His poetic verse speaks in the ‘voice of Aberfan’ before and after the disaster. It sounds more than anything like a conversation – engagingly simple, with some exact dialogue taken from Sheers’ interviews with witnesses. He avoids dousing the language with grandiose images of violence and terror. Instead, his simple conversational tone conveys a great emotional sincerity. He compounds these emotional accounts with rhyme and half-rhyme at the moments when it is needed, and no more, to add a profundity and pathos to feelings so powerful they highlight the ‘complete inadequacy of the language’.
The narrative is poignantly tinged with hindsight. The voice of the present and the past intermingle: victims and survivors, dead and living, young and old. The flow of the narrative feels like the restless tide of time, pulling you back into the ignorance of the past – ‘the luxury of easy time’ – and thrusting you forward to the present of regret and the pain of knowledge and memory combined. It is profoundly moving to read, and it was equally moving to listen to – especially the sections which deal with Aberfan’s children. He places them in their present: fresh lives, green and new, budding with possibility. PantGlas translates as Green Hollow, and it is the saddest irony, that the place in which young life was supposed to be nurtured, was instead smothered.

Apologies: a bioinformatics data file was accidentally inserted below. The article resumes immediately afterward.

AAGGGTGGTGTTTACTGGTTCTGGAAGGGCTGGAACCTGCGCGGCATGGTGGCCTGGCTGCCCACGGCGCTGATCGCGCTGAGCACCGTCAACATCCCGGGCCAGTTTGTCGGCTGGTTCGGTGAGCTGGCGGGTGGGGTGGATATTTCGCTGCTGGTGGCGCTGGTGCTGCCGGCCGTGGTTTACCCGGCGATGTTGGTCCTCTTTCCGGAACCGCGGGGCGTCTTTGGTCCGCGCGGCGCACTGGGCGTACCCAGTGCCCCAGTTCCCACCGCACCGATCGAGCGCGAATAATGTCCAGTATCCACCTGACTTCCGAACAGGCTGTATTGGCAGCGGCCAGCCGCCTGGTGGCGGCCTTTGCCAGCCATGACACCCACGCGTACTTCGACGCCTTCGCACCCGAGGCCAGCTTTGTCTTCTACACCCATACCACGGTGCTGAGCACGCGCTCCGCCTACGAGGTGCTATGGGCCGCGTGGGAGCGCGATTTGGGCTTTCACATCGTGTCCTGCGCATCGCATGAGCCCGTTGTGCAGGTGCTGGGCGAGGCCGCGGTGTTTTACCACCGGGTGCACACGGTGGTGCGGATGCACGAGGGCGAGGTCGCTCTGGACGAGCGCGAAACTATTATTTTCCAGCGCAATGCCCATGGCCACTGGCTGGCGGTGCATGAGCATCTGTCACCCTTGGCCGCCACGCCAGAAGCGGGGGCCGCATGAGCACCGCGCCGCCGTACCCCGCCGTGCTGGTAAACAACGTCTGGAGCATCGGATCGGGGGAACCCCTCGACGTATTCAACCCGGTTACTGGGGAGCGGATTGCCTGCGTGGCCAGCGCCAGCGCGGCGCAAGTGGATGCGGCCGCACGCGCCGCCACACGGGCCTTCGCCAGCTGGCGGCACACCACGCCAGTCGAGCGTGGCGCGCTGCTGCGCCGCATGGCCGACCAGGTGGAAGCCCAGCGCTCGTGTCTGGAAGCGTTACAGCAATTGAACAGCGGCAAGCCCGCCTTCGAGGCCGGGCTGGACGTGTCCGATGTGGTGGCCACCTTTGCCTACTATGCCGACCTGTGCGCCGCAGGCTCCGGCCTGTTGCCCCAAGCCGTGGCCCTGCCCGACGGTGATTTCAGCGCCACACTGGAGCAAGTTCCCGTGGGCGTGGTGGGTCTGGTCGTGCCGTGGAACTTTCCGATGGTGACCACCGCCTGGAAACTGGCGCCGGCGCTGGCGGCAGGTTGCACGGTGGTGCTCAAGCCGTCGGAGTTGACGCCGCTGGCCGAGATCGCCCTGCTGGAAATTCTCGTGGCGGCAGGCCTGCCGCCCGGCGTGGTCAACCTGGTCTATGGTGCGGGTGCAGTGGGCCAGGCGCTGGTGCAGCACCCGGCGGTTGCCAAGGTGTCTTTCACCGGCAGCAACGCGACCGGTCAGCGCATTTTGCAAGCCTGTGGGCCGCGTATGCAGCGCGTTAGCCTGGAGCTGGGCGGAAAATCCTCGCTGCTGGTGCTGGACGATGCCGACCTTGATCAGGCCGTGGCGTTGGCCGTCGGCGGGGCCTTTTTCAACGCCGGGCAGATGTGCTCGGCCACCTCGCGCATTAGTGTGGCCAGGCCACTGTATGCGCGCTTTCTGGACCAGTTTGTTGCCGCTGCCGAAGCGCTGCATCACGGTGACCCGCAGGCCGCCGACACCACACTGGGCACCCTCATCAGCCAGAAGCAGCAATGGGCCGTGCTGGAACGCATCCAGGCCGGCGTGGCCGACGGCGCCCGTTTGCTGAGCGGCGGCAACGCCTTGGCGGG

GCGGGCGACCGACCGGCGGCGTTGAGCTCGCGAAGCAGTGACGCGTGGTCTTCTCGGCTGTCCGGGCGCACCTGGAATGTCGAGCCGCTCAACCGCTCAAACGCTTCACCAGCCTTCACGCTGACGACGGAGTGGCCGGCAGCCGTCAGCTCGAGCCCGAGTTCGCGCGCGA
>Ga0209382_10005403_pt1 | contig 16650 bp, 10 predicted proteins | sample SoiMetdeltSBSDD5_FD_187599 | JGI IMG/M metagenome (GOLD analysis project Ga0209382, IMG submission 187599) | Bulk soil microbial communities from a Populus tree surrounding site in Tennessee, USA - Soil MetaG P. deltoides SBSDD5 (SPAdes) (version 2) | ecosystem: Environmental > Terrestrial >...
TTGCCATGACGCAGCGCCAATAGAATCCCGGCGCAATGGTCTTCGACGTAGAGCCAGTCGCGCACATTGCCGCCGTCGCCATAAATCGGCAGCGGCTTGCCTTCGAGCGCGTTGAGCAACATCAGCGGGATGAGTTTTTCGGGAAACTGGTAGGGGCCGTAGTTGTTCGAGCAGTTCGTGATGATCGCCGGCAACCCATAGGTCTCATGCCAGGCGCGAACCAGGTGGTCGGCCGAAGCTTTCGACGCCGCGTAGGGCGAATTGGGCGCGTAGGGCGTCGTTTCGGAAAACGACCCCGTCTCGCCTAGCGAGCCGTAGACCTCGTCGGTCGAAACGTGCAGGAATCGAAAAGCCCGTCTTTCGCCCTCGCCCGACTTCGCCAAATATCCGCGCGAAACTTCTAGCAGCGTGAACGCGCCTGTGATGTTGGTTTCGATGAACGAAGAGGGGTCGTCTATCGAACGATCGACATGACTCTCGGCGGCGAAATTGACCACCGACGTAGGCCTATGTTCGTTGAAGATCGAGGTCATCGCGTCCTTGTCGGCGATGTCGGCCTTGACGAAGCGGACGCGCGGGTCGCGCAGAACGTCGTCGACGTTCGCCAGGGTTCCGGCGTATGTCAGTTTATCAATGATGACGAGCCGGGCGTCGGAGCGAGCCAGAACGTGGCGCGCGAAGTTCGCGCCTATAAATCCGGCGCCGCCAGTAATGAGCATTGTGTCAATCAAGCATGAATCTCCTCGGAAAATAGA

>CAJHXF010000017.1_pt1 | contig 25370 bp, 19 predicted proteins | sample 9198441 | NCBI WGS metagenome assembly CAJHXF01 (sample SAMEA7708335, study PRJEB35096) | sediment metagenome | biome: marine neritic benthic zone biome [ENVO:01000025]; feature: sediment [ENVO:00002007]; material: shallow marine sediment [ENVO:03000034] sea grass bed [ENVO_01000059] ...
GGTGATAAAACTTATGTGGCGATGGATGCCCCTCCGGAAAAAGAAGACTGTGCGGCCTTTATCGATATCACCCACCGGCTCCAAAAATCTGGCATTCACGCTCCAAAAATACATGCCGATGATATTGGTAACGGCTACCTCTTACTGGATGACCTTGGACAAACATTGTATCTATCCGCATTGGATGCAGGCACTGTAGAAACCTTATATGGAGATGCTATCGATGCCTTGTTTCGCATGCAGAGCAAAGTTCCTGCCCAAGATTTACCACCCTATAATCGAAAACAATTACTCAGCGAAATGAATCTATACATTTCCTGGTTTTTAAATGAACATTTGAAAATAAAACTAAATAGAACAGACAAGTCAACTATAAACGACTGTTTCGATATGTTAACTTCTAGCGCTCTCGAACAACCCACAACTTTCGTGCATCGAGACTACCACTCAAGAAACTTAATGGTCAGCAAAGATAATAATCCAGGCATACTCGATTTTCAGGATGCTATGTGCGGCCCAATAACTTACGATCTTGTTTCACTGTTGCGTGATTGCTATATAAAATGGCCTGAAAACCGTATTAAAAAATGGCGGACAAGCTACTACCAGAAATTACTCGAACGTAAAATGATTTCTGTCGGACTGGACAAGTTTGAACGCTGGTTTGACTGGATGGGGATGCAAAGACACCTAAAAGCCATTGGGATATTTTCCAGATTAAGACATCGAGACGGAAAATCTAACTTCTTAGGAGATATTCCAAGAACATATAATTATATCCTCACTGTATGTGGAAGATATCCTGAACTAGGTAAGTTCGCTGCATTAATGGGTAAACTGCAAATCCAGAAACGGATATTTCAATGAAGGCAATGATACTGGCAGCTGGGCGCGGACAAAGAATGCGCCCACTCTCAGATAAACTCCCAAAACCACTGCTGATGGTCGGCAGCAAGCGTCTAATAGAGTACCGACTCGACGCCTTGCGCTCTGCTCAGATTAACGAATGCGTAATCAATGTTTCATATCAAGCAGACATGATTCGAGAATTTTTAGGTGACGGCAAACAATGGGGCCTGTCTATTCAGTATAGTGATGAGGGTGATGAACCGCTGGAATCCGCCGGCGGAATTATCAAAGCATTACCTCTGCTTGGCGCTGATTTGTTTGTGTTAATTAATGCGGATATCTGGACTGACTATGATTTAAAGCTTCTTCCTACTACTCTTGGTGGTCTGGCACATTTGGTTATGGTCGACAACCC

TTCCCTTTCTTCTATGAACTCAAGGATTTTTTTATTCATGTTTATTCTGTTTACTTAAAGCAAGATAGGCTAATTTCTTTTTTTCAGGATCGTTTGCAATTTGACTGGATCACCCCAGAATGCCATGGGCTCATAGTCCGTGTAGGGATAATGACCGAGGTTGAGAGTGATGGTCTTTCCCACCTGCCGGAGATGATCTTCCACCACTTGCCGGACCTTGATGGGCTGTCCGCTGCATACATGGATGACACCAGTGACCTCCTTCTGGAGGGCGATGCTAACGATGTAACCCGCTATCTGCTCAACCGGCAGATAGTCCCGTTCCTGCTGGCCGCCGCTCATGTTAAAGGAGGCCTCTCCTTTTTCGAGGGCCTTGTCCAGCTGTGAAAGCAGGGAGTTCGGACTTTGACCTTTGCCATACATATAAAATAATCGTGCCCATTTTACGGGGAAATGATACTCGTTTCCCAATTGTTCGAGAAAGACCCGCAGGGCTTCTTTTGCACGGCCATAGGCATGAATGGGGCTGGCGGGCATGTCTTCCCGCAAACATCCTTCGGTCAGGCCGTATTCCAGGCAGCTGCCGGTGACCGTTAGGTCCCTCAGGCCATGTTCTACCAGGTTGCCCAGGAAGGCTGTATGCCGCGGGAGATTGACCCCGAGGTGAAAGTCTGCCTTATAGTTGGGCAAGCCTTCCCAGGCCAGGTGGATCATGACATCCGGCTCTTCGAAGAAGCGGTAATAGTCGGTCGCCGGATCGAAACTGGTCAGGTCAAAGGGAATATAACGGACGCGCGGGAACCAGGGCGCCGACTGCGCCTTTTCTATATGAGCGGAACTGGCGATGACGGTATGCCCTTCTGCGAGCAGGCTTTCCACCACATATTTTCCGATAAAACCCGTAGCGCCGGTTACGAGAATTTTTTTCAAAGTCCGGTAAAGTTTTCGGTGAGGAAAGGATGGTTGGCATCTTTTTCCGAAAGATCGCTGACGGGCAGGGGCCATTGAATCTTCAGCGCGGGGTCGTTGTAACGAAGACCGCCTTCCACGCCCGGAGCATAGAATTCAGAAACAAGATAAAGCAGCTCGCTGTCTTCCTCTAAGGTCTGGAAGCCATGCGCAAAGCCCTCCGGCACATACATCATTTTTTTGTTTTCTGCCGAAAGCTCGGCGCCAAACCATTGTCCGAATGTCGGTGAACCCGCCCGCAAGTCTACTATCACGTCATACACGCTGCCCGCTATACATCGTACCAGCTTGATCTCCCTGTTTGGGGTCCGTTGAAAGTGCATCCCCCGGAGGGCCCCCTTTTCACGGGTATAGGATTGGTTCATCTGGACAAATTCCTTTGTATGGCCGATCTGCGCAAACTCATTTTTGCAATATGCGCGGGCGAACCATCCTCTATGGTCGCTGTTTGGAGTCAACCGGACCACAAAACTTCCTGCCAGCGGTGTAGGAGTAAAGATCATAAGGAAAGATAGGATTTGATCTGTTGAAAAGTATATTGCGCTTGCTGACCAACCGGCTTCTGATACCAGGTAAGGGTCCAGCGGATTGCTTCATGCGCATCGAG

‘I was incandescent. I wept,’ Sheers said, as he spoke about his inability to keep an emotional distance when writing the voices, after reading the notorious reports which the people of Aberfan had written countless times to the national coal board warning them of the threat posed by the coal waste left on the mountain. He expanded: ‘I just think about the words and voices and in doing so, The Green Hollow becomes an article of resilience, a dialogue depicting the conversations an individual has with themselves and trauma. It brings to the forefront a choice that presents itself with grief. To speak and to remember, to unite the personal with the external landscape of one’s belonging.’
From the beginning, it is the opening of a wound, filled with decades-old pain and experience, in a remarkably frank and unabridged way. The voices of his verse are talking to us, the outside world, the voyeurs looking in, unable to understand but desperately feeling something. The tug of empathy we all share.
‘When the current community of Aberfan read this book, hopefully it feels like their story, it’s something they are holding, they’re meeting over. It’s shared territory.’
What one takes from Sheers’ work is not only the horror and grief, but the growth and recovery that “the green hollow” represents. The voices of survivors and families, all those affected, like new shoots in spring, push their way up from death and loss and bask in life and resurgence.
This work was produced by participants on our Durham Book Festival Reviewers in Residence programme, a cultural journalism programme run by New Writing North Young Writers. Reviewers in Residence gives aspiring journalists aged 15-23 the chance to review books, attend events and interview authors at the Durham Book Festival. For more information about New Writing North Young Writers visit the New Writing North website.